Asperger syndrome epidemiology and demographics

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Editor-In-Chief: C. Michael Gibson, M.S., M.D. [1]


Epidemiology and Demographics

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Prevalence estimates vary enormously. A 2003 review of epidemiological studies of children found prevalence rates ranging from 0.03 to 4.84 per 1,000, with the ratio of autism to Asperger syndrome ranging from 1.5:1 to 16:1;[1] combining the average ratio of 5:1 with a conservative prevalence estimate for autism of 1.3 per 1,000 suggests indirectly that the prevalence of AS might be around 0.26 per 1,000.[2] Part of the variance in estimates arises from differences in diagnostic criteria. For example, a relatively small 2007 study of 5,484 eight-year-old children in Finland found 2.9 children per 1,000 met the ICD-10 criteria for an AS diagnosis, 2.7 per 1,000 for Gillberg and Gillberg criteria, 2.5 for DSM-IV, 1.6 for Szatmari et al., and 4.3 per 1,000 for the union of the four criteria. Boys seem to be at higher risk for AS than girls; estimates of the sex ratio range from 1.6:1 to 4:1, using the Gillberg and Gillberg criteria.

Anxiety and depression are the most common other conditions seen at the same time; comorbidity of these in persons with AS is estimated at 65%. Depression is common in adolescents and adults; children are likely to present with ADHD.[3] Reports have associated AS with medical conditions such as aminoaciduria and ligamentous laxity, but these have been case reports or small studies and no factors have been associated with AS across studies. One study of males with AS found an increased rate of epilepsy and a high rate (51%) of nonverbal learning disorder.[4] AS is associated with tics, Tourette syndrome, and bipolar disorder, and the repetitive behaviors of AS have many similarities with the symptoms of obsessive-compulsive disorder and obsessive-compulsive personality disorder.[5] Although many of these studies are based on psychiatric clinic samples without using standardized measures, it seems reasonable to conclude that comorbid conditions are relatively common.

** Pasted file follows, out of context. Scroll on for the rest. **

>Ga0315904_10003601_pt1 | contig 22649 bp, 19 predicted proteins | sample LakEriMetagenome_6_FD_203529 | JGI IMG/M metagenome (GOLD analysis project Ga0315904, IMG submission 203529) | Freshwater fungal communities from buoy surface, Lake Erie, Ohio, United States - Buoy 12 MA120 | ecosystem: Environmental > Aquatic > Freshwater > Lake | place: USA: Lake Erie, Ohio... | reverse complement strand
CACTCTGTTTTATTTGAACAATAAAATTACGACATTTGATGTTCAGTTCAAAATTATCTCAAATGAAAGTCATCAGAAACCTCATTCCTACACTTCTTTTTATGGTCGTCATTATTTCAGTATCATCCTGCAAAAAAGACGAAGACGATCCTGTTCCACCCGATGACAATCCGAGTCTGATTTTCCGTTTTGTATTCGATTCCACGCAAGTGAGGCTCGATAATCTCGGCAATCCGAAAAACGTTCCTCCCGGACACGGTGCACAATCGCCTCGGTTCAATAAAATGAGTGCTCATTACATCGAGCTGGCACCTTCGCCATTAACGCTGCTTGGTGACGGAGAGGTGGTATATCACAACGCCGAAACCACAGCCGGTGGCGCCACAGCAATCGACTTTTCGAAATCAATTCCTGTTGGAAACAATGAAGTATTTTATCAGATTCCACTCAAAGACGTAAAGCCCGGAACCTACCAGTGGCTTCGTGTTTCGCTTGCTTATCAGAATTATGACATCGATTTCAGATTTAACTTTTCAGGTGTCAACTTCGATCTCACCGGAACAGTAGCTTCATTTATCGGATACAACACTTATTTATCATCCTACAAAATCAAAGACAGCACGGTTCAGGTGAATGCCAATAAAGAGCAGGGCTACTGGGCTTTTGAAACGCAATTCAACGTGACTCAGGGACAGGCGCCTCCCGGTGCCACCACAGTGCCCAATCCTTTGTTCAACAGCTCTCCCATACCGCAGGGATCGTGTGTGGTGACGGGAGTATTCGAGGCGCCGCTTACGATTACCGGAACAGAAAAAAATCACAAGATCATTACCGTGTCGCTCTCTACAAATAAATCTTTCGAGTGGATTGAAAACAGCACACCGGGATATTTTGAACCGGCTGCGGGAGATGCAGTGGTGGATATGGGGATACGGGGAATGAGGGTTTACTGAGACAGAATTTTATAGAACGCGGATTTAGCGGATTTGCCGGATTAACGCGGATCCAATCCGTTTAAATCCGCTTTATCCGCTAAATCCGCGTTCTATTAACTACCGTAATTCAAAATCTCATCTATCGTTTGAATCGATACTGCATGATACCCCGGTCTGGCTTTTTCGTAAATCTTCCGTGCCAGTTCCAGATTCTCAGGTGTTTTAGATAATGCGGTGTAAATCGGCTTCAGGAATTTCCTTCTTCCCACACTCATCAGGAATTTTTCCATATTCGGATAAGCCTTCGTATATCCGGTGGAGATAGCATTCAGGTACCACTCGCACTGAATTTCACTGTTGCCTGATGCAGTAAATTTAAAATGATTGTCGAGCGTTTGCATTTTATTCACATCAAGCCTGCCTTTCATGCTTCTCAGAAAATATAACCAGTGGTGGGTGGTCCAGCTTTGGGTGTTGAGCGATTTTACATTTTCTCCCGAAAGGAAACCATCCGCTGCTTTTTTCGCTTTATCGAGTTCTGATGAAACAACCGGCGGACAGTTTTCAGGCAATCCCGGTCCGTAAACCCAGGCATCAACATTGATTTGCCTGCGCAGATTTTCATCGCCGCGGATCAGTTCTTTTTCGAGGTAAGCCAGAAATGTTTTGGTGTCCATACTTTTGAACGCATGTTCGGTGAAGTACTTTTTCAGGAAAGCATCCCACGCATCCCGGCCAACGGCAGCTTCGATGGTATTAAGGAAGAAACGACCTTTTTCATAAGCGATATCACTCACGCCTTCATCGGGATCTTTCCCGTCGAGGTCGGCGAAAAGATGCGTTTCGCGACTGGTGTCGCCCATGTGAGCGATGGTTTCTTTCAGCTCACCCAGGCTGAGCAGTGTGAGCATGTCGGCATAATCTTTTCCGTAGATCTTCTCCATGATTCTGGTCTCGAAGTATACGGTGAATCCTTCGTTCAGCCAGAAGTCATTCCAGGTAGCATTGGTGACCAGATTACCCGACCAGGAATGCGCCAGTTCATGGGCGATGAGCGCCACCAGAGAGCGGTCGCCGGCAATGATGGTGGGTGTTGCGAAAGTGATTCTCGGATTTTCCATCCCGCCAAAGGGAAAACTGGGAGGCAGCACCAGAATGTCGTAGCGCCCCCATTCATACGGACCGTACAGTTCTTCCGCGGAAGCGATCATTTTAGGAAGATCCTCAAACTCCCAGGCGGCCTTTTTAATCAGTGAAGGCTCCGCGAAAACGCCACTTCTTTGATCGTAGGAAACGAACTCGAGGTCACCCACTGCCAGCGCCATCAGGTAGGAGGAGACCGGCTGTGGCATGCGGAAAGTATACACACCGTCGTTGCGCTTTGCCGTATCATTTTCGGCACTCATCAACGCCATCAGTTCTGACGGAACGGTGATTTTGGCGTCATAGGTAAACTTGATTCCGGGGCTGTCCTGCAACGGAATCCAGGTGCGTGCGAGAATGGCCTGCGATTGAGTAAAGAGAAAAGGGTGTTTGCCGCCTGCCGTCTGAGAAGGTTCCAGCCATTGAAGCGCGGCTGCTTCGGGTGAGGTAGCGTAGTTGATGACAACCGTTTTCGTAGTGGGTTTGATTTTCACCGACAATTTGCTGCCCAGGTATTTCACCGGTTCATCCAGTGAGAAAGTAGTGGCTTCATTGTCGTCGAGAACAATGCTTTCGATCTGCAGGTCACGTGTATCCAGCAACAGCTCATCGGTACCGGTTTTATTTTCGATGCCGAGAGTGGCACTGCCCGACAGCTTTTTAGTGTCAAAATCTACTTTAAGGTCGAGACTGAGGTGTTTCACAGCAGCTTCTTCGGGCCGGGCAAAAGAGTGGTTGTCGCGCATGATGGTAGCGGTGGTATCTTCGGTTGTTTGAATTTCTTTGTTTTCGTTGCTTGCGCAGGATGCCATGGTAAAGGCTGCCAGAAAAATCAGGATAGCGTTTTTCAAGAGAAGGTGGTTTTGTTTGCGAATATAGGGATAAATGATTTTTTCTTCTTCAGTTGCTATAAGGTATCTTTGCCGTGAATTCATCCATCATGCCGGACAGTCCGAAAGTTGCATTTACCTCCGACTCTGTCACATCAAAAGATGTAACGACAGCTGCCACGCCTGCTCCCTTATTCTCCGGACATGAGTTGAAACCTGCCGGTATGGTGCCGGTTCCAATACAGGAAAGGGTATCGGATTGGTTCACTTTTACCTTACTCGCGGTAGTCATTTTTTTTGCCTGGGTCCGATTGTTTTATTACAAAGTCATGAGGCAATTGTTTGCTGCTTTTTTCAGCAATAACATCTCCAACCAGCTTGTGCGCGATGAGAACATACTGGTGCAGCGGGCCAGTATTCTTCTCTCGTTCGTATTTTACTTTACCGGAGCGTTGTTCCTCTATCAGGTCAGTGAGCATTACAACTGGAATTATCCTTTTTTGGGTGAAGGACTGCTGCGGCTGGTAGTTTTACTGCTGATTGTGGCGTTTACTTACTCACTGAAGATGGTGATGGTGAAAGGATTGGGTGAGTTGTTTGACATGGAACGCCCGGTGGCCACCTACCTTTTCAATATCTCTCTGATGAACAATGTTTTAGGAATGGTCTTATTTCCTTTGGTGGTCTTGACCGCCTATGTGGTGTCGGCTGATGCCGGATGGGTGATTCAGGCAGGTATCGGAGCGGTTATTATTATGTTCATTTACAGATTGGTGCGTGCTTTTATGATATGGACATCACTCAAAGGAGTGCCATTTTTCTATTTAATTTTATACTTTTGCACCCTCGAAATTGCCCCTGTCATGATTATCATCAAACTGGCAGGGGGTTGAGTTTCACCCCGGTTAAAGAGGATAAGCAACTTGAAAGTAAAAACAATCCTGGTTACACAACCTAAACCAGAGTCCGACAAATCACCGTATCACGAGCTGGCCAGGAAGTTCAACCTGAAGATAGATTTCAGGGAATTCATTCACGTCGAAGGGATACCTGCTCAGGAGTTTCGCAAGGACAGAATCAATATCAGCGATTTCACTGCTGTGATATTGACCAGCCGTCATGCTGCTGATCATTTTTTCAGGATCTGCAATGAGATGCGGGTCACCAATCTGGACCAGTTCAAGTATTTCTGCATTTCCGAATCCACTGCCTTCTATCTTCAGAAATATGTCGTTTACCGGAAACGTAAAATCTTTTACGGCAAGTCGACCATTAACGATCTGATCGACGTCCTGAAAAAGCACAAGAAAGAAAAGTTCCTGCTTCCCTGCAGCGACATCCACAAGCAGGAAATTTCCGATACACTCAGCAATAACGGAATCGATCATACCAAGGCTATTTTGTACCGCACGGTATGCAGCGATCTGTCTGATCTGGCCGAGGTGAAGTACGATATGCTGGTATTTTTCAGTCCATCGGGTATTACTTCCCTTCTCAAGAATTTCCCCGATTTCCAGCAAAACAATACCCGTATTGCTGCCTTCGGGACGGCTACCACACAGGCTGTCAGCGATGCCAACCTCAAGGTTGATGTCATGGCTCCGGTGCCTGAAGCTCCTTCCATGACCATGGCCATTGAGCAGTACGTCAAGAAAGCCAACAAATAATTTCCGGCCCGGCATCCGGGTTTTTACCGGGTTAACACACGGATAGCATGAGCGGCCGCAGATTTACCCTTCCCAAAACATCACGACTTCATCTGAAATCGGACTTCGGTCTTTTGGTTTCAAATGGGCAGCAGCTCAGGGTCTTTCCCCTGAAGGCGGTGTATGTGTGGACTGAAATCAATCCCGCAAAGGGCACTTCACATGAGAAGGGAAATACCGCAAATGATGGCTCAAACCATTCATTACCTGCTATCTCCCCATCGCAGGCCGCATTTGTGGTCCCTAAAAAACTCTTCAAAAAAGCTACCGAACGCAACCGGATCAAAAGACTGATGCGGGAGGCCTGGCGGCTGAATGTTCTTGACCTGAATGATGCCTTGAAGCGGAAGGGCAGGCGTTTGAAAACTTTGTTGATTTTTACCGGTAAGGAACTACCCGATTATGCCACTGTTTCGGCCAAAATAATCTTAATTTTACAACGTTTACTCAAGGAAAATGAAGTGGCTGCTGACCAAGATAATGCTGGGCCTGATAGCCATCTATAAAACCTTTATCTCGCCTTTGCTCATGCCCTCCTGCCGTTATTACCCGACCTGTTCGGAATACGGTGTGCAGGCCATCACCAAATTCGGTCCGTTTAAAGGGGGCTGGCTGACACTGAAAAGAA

References

  1. Fombonne E, Tidmarsh L (2003). "Epidemiologic data on Asperger disorder". Child Adolesc Psychiatr Clin N Am. 12 (1): 15–21. doi:10.1016/S1056-4993(02)00050-0. PMID 12512396.
  2. Fombonne E (2007). "Epidemiological surveys of pervasive developmental disorders". In Volkmar FR. Autism and Pervasive Developmental Disorders (2nd ed ed.). Cambridge University Press. pp. 33–68. ISBN 0-521-54957-4.
  3. Ghaziuddin M, Weidmer-Mikhail E, Ghaziuddin N (1998). "Comorbidity of Asperger syndrome: a preliminary report". J Intellect Disabil Res. 42 (4): 279–83. PMID 9786442.
  4. Cederlund M, Gillberg C (2004). "One hundred males with Asperger syndrome: a clinical study of background and associated factors". Dev Med Child Neurol. 46 (10): 652–60. doi:10.1111/j.1469-8749.2004.tb00977.x. PMID 15473168. Unknown parameter |doi_brokendate= ignored (help)
  5. Gillberg C, Billstedt E (2000). "Autism and Asperger syndrome: coexistence with other clinical disorders". Acta Psychiatr Scand. 102 (5): 321–30. doi:10.1034/j.1600-0447.2000.102005321.x. PMID 11098802.




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